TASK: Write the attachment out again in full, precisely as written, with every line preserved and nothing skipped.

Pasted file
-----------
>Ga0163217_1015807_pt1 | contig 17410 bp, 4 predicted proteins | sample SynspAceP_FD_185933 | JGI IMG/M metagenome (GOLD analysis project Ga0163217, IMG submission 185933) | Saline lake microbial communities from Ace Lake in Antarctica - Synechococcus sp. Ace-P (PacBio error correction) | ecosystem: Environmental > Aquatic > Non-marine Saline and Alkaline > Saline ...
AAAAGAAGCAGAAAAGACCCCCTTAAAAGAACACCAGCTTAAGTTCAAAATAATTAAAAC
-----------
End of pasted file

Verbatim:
>Ga0163217_1015807_pt1 | contig 17410 bp, 4 predicted proteins | sample SynspAceP_FD_185933 | JGI IMG/M metagenome (GOLD analysis project Ga0163217, IMG submission 185933) | Saline lake microbial communities from Ace Lake in Antarctica - Synechococcus sp. Ace-P (PacBio error correction) | ecosystem: Environmental > Aquatic > Non-marine Saline and Alkaline > Saline ...
AAAAGAAGCAGAAAAGACCCCCTTAAAAGAACACCAGCTTAAGTTCAAAATAATTAAAAC